Those who navigated the socio-political transition in undivided Bengal and later in East Pakistan are not necessarily the stories of the past—their inheritances continue in what is now Bangladesh. The activists of the 1940s and 1950s, who, then shouted Pakistan Zindabad, later, in their mature age, bellowed Jai Bangla and fought for Bangladesh in 1971. There is an existential correlation between those activists of the 1940s and 1950s and subsequently, the leaders of the Bangladesh movement. The present-day Bangladeshis are the heirs of the 1947 division and those who championed it—independent Bangladesh, indeed, came out of the ashes of that tumultuous and much-denigrated Partition!

A historical retracing—Bengali Muslim leadership gained an unprecedented momentum when the provincial autonomy under the Government of India Act, 1935 brought a set of reforms since the 1937 legislative election elevated A.K. Fazlul Huq as the first elected prime minister of Bengal. He distributed more jobs and supports to the growing professional Muslims. The successors of those recipients are still alive and well in Bangladesh and elsewhere! Abul Mansur Ahmed, in his unforgettable memoirs, recorded the Muslim experiences in Bengal between the two World Wars, and beyond that period. Further than the official documents, such memoirs are the alternative sources of Bangladesh’s deeply embedded history.

In their wake, more Bengali Muslim officials came to the different layers of the bureaucracy including those in the Thana (Upazila) and the district rows of governance in the 1940s. The new generation of Muslim leaders demonstrated a sense of pride and confidence. They exhibited less dependence on the powerful landed gentry—both the Hindus and Muslims. Not surprisingly, the Muslim officers in the district towns had sympathies for the Pakistan movement. In his memoirs (Kisu Smriti, Kisu Dmriti, Dhaka, 1987) Mahbubur Rahman, a senior civil servant in East Pakistan and later Bangladesh reminisced that the Hindu and Muslim officials did not take long to respectively opt for India and Pakistan according to their own religious affiliations. So, the bureaucracy was not immune to the divisive political wind of the 1940s. The brand-new Muslim leaders veered to the fresh Two-Nation Theory that carried a populist appeal for the Muslims. Those pro-Pakistan actors, however, did not normally drift to religious zealotry.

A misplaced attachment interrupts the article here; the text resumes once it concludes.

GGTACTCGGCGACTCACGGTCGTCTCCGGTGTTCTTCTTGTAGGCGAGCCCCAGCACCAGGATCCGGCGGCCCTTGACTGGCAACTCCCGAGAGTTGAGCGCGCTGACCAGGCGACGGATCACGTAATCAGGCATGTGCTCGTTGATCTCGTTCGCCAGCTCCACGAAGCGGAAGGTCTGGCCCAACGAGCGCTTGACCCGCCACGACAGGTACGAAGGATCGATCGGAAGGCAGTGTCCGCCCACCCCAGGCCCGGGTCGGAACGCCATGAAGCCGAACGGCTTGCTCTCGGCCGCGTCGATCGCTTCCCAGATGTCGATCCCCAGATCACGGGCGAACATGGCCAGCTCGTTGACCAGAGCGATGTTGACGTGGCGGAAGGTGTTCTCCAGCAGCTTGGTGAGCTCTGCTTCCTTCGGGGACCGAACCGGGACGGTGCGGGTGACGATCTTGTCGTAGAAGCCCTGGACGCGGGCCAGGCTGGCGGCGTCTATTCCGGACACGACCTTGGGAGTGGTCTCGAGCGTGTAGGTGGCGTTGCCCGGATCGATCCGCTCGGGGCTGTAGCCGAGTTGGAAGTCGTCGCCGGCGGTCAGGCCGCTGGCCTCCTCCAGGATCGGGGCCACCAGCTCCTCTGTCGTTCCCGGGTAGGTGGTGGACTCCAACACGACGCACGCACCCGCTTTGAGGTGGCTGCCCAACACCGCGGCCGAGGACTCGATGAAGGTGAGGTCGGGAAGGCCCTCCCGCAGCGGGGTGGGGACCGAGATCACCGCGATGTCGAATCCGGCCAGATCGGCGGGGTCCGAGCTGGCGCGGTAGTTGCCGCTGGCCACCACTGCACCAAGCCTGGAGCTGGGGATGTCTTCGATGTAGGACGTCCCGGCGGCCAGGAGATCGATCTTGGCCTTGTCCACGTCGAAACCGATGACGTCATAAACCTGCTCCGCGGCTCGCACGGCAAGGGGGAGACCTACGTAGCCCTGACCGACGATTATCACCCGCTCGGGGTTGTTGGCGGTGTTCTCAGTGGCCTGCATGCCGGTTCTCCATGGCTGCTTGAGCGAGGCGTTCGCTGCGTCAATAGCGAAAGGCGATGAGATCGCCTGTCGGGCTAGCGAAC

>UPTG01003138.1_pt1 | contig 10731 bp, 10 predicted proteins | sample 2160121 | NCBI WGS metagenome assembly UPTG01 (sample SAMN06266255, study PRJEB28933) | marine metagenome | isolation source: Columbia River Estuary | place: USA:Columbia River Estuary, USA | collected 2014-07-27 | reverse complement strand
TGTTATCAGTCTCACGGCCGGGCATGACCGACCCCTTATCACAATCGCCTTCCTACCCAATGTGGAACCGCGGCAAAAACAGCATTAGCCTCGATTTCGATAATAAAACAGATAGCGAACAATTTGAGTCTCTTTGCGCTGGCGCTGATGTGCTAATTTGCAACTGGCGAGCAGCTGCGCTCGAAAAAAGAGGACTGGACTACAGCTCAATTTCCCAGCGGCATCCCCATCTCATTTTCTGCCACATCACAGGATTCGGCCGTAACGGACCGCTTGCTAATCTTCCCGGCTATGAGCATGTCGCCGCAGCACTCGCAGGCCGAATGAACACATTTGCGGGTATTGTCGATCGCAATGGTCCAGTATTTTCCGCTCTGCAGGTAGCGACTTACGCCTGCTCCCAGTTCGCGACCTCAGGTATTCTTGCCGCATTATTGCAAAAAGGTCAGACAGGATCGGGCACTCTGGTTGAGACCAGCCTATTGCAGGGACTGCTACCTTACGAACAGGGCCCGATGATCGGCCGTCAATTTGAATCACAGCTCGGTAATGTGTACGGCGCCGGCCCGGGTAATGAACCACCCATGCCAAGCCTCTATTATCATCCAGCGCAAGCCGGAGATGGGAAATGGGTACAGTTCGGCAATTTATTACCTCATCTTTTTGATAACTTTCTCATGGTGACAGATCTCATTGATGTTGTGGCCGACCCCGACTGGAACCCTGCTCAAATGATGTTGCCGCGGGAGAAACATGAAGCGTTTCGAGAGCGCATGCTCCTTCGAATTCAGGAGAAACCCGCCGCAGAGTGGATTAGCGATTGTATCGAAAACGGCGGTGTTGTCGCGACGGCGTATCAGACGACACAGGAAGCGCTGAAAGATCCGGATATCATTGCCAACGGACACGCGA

Contrary to the post-1971 Bangladeshi chetona and notwithstanding the religious content of the so-called Pakistan lobby, the campaign unlocked Muslim hopes for a territorial setting of power in post-colonial India. Such contestants were not always the strict members of the Muslim League, then at the apex of the growing Pakistan movement. Most Muslim predecessors of the ongoing Bangladeshi generation were involved with the calls for a separate Muslim state in India. Those champions also worked through the Union Board (village council) and District Board elections to pull off “regime changes” in the local governance. Such village leaders and their cohorts favored the Muslim League candidates in the 1946 Bengal Assembly elections. Politicization of the school committee elections came to the fore in the 1940s—more among the locally prominent Muslims, not so much between the Hindu and Muslim rivals. In the post-1947 era, however, the East Pakistan Muslim League, the dominant party from 1947 to 1954, assumed an exclusionary posture in its enrollment, which disappointed the younger campaigners from the 1940s. The Muslim League became increasingly unpopular over the state language issue and a bunch of East Pakistani regional grievances. The frustrated Bengali leaders and their cohorts rallied the United Front alliance, which accomplished the historic electoral victory in East Pakistan in 1954.

The younger village leaders organized relief activities during and after the famine of 1943. They hoisted slogans against the British Raj. Countless such actors volunteered to patrol their communities to maintain peace against the communal rioters. However, the local hoodlums, conspiring with the outside criminals, sometimes looted Hindu properties, to the best of my recollections of the latter half of the 1940s and early 1950s. Most public meetings were, in those days, under the sway of the Muslim leaders from the neighborhood and outsiders occasionally coming from Dhaka or the adjacent towns. Neither the Congress Party nor the enigmatic Hindu Mahasabha supporters held any public meetings during those years in our school playground. The local schools ran smoothly except that the Hindu teachers and students gradually disappeared both earlier and after the 1947 Partition. By the middle of 1947, two new Muslim teachers joined my school. More Muslim students came to our high school. Members of the Hindu bhadralok community usually led the town’s cultural activities; then by 1946-47, Muslim young men came out for major roles in the annual drama popular with both the Hindus and Muslims. Such Muslim ascendancies, however, combined to a loss of power for the Hindu bhadralok, which only amplified the pre-existing Hindu-Muslim social chasm. It was indeed the socio-political setting of the large-scale Hindu bhadralok’s migration from East Pakistan to India—the staple of the prevailing stories of the 1947 Partition and the Hindu refugees crossing the borders to India.